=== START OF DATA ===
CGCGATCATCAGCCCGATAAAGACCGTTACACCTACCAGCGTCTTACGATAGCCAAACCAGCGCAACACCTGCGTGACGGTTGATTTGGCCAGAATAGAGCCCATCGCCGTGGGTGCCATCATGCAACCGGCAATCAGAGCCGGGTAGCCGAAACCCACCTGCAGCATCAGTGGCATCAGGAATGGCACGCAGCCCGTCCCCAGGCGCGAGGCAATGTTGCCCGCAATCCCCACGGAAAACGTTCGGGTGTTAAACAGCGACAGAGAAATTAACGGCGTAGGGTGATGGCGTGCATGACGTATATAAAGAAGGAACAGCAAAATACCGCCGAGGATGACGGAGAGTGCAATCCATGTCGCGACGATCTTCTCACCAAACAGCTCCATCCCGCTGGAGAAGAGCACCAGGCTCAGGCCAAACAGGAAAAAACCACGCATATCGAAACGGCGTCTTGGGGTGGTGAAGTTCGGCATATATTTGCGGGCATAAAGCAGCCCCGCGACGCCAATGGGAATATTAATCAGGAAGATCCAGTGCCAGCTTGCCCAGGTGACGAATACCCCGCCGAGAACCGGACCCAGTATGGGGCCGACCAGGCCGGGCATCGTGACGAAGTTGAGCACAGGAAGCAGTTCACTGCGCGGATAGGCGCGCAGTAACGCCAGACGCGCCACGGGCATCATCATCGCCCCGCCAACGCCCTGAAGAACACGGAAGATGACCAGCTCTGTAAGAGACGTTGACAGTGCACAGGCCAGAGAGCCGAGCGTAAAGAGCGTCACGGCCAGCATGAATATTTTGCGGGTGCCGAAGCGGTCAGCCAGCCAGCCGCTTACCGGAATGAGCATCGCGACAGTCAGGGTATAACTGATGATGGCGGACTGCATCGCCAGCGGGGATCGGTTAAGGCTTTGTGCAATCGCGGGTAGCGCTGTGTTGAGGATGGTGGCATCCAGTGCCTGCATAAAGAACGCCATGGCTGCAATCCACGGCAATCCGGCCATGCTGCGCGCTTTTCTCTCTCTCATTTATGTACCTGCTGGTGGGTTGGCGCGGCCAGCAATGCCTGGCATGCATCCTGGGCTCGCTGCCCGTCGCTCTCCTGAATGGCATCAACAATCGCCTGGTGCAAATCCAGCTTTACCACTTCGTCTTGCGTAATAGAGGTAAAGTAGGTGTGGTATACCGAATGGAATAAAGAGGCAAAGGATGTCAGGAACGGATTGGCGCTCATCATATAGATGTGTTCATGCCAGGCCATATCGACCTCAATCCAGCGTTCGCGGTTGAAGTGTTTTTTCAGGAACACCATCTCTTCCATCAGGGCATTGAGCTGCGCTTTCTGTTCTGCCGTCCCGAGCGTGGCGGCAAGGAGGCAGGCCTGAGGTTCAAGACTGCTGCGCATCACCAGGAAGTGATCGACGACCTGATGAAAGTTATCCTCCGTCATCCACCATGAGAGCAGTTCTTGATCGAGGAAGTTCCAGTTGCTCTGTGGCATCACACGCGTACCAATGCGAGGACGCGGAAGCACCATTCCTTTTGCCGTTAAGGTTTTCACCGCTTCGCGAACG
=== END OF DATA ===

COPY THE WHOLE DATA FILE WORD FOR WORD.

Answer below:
CGCGATCATCAGCCCGATAAAGACCGTTACACCTACCAGCGTCTTACGATAGCCAAACCAGCGCAACACCTGCGTGACGGTTGATTTGGCCAGAATAGAGCCCATCGCCGTGGGTGCCATCATGCAACCGGCAATCAGAGCCGGGTAGCCGAAACCCACCTGCAGCATCAGTGGCATCAGGAATGGCACGCAGCCCGTCCCCAGGCGCGAGGCAATGTTGCCCGCAATCCCCACGGAAAACGTTCGGGTGTTAAACAGCGACAGAGAAATTAACGGCGTAGGGTGATGGCGTGCATGACGTATATAAAGAAGGAACAGCAAAATACCGCCGAGGATGACGGAGAGTGCAATCCATGTCGCGACGATCTTCTCACCAAACAGCTCCATCCCGCTGGAGAAGAGCACCAGGCTCAGGCCAAACAGGAAAAAACCACGCATATCGAAACGGCGTCTTGGGGTGGTGAAGTTCGGCATATATTTGCGGGCATAAAGCAGCCCCGCGACGCCAATGGGAATATTAATCAGGAAGATCCAGTGCCAGCTTGCCCAGGTGACGAATACCCCGCCGAGAACCGGACCCAGTATGGGGCCGACCAGGCCGGGCATCGTGACGAAGTTGAGCACAGGAAGCAGTTCACTGCGCGGATAGGCGCGCAGTAACGCCAGACGCGCCACGGGCATCATCATCGCCCCGCCAACGCCCTGAAGAACACGGAAGATGACCAGCTCTGTAAGAGACGTTGACAGTGCACAGGCCAGAGAGCCGAGCGTAAAGAGCGTCACGGCCAGCATGAATATTTTGCGGGTGCCGAAGCGGTCAGCCAGCCAGCCGCTTACCGGAATGAGCATCGCGACAGTCAGGGTATAACTGATGATGGCGGACTGCATCGCCAGCGGGGATCGGTTAAGGCTTTGTGCAATCGCGGGTAGCGCTGTGTTGAGGATGGTGGCATCCAGTGCCTGCATAAAGAACGCCATGGCTGCAATCCACGGCAATCCGGCCATGCTGCGCGCTTTTCTCTCTCTCATTTATGTACCTGCTGGTGGGTTGGCGCGGCCAGCAATGCCTGGCATGCATCCTGGGCTCGCTGCCCGTCGCTCTCCTGAATGGCATCAACAATCGCCTGGTGCAAATCCAGCTTTACCACTTCGTCTTGCGTAATAGAGGTAAAGTAGGTGTGGTATACCGAATGGAATAAAGAGGCAAAGGATGTCAGGAACGGATTGGCGCTCATCATATAGATGTGTTCATGCCAGGCCATATCGACCTCAATCCAGCGTTCGCGGTTGAAGTGTTTTTTCAGGAACACCATCTCTTCCATCAGGGCATTGAGCTGCGCTTTCTGTTCTGCCGTCCCGAGCGTGGCGGCAAGGAGGCAGGCCTGAGGTTCAAGACTGCTGCGCATCACCAGGAAGTGATCGACGACCTGATGAAAGTTATCCTCCGTCATCCACCATGAGAGCAGTTCTTGATCGAGGAAGTTCCAGTTGCTCTGTGGCATCACACGCGTACCAATGCGAGGACGCGGAAGCACCATTCCTTTTGCCGTTAAGGTTTTCACCGCTTCGCGAACG